MSU Denver

Dyhr Research

I am particularly interested in bridging different levels of biological understanding, from the molecular machinery driving cellular processes to the emergent behaviors at the organismal level. More specifically, I study the neural computations underlying sensorimotor processing during active movement. My research uses a combination of techniques including electrophysiology, psychophysical experiments, high-speed videography, and computational modeling.


Academic Background:

I have always had a broad interest in the sciences. As a consequence, I never settled on working within a single discipline. Coming out of my undergraduate education at Johns Hopkins University, I was torn between my interest in understanding the world through first principles (physics) and my interest in studying how the brain perceives and interacts with the world (neuroscience).  I was able to marry these two seemingly divergent interests during my PhD work at the University of Arizona, where my research focused on reversing engineering the neural computations underlying motion vision in flying insects (bees in particular). I also developed a parallel interest in engineering, attempting to apply my models of visual computation to robotic systems.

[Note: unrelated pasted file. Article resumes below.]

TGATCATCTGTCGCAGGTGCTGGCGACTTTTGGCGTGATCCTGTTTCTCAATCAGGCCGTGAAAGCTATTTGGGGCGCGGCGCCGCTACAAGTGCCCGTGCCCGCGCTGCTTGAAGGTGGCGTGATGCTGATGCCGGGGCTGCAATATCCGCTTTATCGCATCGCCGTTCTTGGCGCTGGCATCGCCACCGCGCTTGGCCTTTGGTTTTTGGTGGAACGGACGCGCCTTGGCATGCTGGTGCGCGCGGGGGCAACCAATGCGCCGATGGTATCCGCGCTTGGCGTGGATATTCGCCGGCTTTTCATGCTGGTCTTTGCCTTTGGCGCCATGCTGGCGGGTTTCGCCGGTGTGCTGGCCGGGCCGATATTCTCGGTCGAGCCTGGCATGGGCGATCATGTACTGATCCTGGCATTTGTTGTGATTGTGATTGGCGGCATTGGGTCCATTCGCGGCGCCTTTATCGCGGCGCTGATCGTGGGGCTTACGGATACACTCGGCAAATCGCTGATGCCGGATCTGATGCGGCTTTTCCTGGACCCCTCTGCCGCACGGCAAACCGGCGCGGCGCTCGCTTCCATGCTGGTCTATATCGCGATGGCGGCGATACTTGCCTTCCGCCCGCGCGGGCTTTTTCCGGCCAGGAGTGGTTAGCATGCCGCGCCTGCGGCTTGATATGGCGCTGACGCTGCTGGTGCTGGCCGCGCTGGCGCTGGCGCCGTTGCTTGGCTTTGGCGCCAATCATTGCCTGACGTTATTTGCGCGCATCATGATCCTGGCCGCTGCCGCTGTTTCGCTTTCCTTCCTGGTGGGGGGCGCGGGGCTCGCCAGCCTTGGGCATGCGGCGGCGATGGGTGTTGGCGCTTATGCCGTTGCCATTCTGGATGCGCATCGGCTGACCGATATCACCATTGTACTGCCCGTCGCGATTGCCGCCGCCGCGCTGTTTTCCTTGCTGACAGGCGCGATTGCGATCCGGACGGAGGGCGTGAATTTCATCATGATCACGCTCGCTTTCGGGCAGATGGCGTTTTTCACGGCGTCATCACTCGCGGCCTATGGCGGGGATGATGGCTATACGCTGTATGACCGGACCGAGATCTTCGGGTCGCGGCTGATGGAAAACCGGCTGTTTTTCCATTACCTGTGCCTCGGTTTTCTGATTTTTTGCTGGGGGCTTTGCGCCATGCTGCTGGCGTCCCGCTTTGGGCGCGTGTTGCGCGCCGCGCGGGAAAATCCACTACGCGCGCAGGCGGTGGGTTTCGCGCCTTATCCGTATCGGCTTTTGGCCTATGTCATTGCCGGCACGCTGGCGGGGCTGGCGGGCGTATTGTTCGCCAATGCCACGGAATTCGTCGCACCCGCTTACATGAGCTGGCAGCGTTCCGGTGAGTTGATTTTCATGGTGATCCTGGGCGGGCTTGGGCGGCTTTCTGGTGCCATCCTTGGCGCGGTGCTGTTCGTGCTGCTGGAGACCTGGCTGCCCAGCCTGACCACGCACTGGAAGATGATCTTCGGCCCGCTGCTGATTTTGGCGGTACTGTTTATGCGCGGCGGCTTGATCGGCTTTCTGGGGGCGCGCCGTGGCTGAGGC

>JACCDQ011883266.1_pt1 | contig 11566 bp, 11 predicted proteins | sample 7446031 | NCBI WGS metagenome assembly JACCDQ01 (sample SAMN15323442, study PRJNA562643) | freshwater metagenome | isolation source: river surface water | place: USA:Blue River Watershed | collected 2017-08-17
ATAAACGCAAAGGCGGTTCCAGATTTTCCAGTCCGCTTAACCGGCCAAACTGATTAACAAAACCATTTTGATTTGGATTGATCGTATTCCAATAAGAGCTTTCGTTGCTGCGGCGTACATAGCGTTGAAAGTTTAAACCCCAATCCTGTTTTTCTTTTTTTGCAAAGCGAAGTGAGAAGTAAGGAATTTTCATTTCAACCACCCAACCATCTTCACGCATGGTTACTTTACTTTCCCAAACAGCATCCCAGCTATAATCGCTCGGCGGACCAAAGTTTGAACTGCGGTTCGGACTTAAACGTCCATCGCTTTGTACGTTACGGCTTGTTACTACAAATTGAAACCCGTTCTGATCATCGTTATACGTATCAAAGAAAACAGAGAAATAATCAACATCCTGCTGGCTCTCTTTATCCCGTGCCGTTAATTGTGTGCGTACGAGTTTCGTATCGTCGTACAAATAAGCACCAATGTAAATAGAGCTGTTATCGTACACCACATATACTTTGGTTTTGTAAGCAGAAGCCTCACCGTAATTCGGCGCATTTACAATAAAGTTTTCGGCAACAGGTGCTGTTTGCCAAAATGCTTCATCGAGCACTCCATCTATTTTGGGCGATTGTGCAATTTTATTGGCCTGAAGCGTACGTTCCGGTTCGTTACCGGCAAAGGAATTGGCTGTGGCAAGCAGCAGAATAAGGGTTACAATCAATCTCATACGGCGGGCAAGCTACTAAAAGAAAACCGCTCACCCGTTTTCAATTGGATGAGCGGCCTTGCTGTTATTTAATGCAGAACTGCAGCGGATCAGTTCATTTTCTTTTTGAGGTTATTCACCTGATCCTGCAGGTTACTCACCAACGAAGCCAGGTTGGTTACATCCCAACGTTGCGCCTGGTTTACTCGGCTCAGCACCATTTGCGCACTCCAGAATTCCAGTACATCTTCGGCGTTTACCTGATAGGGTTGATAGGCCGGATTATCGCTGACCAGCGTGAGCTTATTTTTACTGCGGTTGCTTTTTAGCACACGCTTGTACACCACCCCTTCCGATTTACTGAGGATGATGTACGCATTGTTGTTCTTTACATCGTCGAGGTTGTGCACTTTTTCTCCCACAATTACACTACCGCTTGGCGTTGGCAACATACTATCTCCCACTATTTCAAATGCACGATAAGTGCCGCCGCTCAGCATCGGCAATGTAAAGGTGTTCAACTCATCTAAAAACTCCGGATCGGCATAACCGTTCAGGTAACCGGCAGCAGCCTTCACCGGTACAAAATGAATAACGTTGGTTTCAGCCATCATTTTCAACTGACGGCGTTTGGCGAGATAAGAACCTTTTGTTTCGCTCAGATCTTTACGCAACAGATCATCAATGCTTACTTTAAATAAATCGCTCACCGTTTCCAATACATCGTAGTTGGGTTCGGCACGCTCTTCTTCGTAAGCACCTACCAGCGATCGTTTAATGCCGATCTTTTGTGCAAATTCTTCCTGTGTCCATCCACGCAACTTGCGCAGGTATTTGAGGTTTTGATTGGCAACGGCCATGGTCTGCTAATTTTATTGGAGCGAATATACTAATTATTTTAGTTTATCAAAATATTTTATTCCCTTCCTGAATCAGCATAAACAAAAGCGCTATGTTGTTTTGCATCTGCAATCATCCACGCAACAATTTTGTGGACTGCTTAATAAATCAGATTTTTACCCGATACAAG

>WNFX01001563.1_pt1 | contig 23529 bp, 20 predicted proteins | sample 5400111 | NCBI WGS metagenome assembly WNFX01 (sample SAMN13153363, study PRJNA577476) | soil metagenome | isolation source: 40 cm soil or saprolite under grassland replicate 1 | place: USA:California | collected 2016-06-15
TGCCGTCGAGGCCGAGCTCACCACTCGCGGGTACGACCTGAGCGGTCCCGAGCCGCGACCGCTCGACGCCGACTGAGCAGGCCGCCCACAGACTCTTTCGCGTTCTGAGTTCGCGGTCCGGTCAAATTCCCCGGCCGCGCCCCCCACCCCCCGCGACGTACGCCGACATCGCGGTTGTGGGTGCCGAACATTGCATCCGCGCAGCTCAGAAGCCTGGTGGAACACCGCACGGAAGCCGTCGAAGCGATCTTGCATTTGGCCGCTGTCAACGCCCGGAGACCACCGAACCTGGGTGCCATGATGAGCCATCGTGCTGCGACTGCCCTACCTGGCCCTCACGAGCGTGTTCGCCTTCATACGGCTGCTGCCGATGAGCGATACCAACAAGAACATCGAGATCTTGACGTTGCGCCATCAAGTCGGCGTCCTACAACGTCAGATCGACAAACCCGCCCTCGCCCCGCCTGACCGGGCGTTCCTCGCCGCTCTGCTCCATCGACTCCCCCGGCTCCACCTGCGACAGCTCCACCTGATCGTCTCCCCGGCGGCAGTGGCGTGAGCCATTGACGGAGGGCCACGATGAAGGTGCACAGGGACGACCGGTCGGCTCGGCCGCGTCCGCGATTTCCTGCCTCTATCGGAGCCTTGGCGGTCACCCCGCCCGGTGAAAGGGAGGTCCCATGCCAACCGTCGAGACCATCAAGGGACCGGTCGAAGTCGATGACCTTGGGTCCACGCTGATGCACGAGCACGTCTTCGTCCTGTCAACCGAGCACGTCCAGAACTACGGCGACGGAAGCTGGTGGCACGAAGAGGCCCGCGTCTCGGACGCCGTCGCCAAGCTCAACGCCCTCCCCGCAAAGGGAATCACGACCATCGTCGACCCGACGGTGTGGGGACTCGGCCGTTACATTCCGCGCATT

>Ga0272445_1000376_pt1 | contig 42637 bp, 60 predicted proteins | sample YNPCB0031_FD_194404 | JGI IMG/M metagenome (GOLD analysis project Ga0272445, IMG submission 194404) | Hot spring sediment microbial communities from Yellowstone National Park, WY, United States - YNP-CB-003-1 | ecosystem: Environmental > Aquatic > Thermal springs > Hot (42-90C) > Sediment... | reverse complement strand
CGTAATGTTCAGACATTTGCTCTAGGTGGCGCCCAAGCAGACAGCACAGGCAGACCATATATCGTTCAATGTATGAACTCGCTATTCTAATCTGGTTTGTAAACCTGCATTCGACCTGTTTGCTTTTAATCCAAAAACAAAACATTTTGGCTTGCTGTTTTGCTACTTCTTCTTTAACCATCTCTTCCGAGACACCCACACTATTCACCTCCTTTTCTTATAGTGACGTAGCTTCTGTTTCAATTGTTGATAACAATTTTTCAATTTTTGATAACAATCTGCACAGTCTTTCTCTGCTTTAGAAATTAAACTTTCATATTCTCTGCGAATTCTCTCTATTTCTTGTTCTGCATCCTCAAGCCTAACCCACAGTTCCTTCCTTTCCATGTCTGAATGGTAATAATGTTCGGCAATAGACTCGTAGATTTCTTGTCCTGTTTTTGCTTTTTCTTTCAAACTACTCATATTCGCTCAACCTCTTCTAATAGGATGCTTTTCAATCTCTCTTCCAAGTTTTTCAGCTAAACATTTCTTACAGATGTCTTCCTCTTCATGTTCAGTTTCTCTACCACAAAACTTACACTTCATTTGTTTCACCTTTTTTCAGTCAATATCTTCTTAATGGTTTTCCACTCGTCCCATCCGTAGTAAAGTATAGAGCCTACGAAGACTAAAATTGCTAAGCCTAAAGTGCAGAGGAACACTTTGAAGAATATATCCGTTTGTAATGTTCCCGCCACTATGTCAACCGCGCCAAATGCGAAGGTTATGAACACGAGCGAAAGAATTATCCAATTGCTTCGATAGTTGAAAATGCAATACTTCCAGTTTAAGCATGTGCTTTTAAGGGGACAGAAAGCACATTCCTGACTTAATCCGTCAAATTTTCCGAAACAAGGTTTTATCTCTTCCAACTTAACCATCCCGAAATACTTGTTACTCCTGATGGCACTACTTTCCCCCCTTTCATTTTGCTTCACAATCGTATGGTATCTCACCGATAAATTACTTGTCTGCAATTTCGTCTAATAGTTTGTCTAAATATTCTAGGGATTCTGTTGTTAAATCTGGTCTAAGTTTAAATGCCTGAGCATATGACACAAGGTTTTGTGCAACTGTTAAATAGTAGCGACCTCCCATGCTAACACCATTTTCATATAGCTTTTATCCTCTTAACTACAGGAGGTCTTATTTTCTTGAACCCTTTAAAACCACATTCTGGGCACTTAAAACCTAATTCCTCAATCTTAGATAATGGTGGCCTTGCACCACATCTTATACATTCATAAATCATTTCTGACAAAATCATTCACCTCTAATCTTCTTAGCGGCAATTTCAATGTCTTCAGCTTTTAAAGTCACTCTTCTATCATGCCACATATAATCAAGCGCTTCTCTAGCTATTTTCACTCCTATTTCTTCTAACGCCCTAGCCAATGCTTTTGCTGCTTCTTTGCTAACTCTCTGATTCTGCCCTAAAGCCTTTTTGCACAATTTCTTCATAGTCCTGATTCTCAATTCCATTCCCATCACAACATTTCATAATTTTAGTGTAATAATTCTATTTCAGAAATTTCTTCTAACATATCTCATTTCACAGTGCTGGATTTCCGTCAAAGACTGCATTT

After receiving my PhD, I worked as a postdoctoral researcher at the University of Washington where I combined my expertise in sensory processing with the motor output side of the nervous system. I was trained in biomechanics and control theory, a subdiscipline of engineering. I used this training to develop models and experiments to better understand how feedback between sensory and motor systems influences the structure of computation in the nervous system. While my research is complicated in the sense that I use advanced mathematical models to develop quantitative predictions, my biological experiments are relatively simple (and fun).  For example, training bumblebees to fly through a tunnel to collect a sugar water reward, or testing the ability of hovering moths to track (and feed from) robotically controlled flowers.